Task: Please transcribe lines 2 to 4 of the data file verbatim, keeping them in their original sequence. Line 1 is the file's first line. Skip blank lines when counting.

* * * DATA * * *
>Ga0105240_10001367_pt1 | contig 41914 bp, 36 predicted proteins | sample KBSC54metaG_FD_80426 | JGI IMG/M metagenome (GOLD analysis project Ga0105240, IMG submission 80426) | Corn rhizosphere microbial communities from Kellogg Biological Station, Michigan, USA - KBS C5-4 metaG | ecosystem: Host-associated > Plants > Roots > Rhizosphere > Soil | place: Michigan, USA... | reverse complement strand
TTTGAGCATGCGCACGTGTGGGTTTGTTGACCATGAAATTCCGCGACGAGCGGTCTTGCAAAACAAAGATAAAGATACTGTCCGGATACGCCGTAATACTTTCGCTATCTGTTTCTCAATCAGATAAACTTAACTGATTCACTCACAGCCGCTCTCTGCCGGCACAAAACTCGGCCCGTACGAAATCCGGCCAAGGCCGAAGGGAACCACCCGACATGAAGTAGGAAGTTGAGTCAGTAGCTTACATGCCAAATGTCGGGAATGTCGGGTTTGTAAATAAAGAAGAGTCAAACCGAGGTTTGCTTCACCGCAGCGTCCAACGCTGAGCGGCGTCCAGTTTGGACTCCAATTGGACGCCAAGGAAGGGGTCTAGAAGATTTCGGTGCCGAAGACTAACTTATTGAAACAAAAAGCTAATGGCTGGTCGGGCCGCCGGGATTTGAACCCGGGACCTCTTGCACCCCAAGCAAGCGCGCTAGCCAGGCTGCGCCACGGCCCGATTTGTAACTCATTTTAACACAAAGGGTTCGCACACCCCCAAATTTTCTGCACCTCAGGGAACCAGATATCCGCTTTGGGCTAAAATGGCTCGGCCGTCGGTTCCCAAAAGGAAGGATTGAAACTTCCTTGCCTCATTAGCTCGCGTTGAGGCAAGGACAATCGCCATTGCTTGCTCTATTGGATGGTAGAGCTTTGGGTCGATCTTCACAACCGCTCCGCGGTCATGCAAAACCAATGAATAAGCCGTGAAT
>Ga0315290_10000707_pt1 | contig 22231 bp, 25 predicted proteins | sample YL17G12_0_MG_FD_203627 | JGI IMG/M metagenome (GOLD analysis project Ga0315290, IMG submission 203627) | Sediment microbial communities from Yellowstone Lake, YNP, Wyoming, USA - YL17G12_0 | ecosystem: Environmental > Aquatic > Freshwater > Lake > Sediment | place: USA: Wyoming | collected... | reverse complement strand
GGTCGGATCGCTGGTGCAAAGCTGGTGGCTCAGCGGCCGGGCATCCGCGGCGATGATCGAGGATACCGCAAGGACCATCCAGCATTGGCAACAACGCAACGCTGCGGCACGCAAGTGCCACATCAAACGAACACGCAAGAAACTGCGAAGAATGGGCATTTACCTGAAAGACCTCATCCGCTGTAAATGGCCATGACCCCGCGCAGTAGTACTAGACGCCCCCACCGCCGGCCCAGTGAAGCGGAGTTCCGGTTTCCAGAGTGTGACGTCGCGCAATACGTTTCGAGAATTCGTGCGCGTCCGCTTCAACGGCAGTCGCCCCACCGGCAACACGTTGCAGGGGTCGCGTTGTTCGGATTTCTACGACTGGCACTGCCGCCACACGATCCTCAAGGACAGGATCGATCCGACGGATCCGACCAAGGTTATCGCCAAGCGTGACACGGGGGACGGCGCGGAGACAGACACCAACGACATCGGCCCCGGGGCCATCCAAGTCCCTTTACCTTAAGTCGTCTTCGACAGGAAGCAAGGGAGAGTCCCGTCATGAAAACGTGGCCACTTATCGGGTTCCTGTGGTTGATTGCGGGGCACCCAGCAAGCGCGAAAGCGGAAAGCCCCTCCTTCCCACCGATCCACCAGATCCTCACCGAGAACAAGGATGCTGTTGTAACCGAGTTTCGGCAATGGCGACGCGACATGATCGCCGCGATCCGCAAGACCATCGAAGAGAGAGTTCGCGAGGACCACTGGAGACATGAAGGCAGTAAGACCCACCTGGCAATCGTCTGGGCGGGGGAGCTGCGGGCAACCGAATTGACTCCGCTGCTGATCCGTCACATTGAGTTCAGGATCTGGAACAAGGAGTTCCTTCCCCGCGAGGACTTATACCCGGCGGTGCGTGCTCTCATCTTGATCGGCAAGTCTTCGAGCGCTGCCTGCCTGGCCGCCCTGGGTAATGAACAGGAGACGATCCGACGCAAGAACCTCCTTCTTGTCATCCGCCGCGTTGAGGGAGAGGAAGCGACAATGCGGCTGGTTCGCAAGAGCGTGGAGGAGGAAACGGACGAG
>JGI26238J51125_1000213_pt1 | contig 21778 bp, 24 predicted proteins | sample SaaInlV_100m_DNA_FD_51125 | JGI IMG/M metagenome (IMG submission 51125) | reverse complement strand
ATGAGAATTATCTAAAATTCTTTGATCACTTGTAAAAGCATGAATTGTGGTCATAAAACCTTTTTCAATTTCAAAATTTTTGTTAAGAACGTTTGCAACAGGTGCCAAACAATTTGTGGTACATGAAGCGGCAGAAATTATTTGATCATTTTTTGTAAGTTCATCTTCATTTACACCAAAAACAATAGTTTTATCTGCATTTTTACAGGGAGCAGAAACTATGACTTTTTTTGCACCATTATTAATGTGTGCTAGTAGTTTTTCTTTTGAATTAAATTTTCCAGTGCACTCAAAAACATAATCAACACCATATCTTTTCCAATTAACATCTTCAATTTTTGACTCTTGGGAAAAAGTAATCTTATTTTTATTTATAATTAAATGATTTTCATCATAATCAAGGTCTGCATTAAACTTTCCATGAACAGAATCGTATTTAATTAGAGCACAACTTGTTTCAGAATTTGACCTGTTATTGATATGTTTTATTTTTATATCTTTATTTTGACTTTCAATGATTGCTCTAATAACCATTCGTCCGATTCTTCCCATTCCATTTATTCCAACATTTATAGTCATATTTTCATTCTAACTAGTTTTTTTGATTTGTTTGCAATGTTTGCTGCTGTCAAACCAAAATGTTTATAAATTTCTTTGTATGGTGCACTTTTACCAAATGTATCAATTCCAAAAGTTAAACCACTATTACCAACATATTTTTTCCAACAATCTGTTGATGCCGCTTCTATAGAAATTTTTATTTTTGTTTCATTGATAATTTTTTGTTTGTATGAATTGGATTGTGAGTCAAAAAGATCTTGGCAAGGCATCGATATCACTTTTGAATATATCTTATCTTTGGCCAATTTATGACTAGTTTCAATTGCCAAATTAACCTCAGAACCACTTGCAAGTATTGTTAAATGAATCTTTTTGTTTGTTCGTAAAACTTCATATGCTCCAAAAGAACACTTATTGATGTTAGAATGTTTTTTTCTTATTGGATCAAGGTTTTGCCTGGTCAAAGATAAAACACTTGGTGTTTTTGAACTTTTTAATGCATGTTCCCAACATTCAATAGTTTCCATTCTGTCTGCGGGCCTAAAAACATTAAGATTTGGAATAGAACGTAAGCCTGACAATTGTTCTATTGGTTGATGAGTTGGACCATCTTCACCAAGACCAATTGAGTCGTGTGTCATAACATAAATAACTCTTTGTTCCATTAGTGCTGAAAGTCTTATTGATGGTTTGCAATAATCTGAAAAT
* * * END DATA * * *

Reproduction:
TTTGAGCATGCGCACGTGTGGGTTTGTTGACCATGAAATTCCGCGACGAGCGGTCTTGCAAAACAAAGATAAAGATACTGTCCGGATACGCCGTAATACTTTCGCTATCTGTTTCTCAATCAGATAAACTTAACTGATTCACTCACAGCCGCTCTCTGCCGGCACAAAACTCGGCCCGTACGAAATCCGGCCAAGGCCGAAGGGAACCACCCGACATGAAGTAGGAAGTTGAGTCAGTAGCTTACATGCCAAATGTCGGGAATGTCGGGTTTGTAAATAAAGAAGAGTCAAACCGAGGTTTGCTTCACCGCAGCGTCCAACGCTGAGCGGCGTCCAGTTTGGACTCCAATTGGACGCCAAGGAAGGGGTCTAGAAGATTTCGGTGCCGAAGACTAACTTATTGAAACAAAAAGCTAATGGCTGGTCGGGCCGCCGGGATTTGAACCCGGGACCTCTTGCACCCCAAGCAAGCGCGCTAGCCAGGCTGCGCCACGGCCCGATTTGTAACTCATTTTAACACAAAGGGTTCGCACACCCCCAAATTTTCTGCACCTCAGGGAACCAGATATCCGCTTTGGGCTAAAATGGCTCGGCCGTCGGTTCCCAAAAGGAAGGATTGAAACTTCCTTGCCTCATTAGCTCGCGTTGAGGCAAGGACAATCGCCATTGCTTGCTCTATTGGATGGTAGAGCTTTGGGTCGATCTTCACAACCGCTCCGCGGTCATGCAAAACCAATGAATAAGCCGTGAAT
>Ga0315290_10000707_pt1 | contig 22231 bp, 25 predicted proteins | sample YL17G12_0_MG_FD_203627 | JGI IMG/M metagenome (GOLD analysis project Ga0315290, IMG submission 203627) | Sediment microbial communities from Yellowstone Lake, YNP, Wyoming, USA - YL17G12_0 | ecosystem: Environmental > Aquatic > Freshwater > Lake > Sediment | place: USA: Wyoming | collected... | reverse complement strand
GGTCGGATCGCTGGTGCAAAGCTGGTGGCTCAGCGGCCGGGCATCCGCGGCGATGATCGAGGATACCGCAAGGACCATCCAGCATTGGCAACAACGCAACGCTGCGGCACGCAAGTGCCACATCAAACGAACACGCAAGAAACTGCGAAGAATGGGCATTTACCTGAAAGACCTCATCCGCTGTAAATGGCCATGACCCCGCGCAGTAGTACTAGACGCCCCCACCGCCGGCCCAGTGAAGCGGAGTTCCGGTTTCCAGAGTGTGACGTCGCGCAATACGTTTCGAGAATTCGTGCGCGTCCGCTTCAACGGCAGTCGCCCCACCGGCAACACGTTGCAGGGGTCGCGTTGTTCGGATTTCTACGACTGGCACTGCCGCCACACGATCCTCAAGGACAGGATCGATCCGACGGATCCGACCAAGGTTATCGCCAAGCGTGACACGGGGGACGGCGCGGAGACAGACACCAACGACATCGGCCCCGGGGCCATCCAAGTCCCTTTACCTTAAGTCGTCTTCGACAGGAAGCAAGGGAGAGTCCCGTCATGAAAACGTGGCCACTTATCGGGTTCCTGTGGTTGATTGCGGGGCACCCAGCAAGCGCGAAAGCGGAAAGCCCCTCCTTCCCACCGATCCACCAGATCCTCACCGAGAACAAGGATGCTGTTGTAACCGAGTTTCGGCAATGGCGACGCGACATGATCGCCGCGATCCGCAAGACCATCGAAGAGAGAGTTCGCGAGGACCACTGGAGACATGAAGGCAGTAAGACCCACCTGGCAATCGTCTGGGCGGGGGAGCTGCGGGCAACCGAATTGACTCCGCTGCTGATCCGTCACATTGAGTTCAGGATCTGGAACAAGGAGTTCCTTCCCCGCGAGGACTTATACCCGGCGGTGCGTGCTCTCATCTTGATCGGCAAGTCTTCGAGCGCTGCCTGCCTGGCCGCCCTGGGTAATGAACAGGAGACGATCCGACGCAAGAACCTCCTTCTTGTCATCCGCCGCGTTGAGGGAGAGGAAGCGACAATGCGGCTGGTTCGCAAGAGCGTGGAGGAGGAAACGGACGAG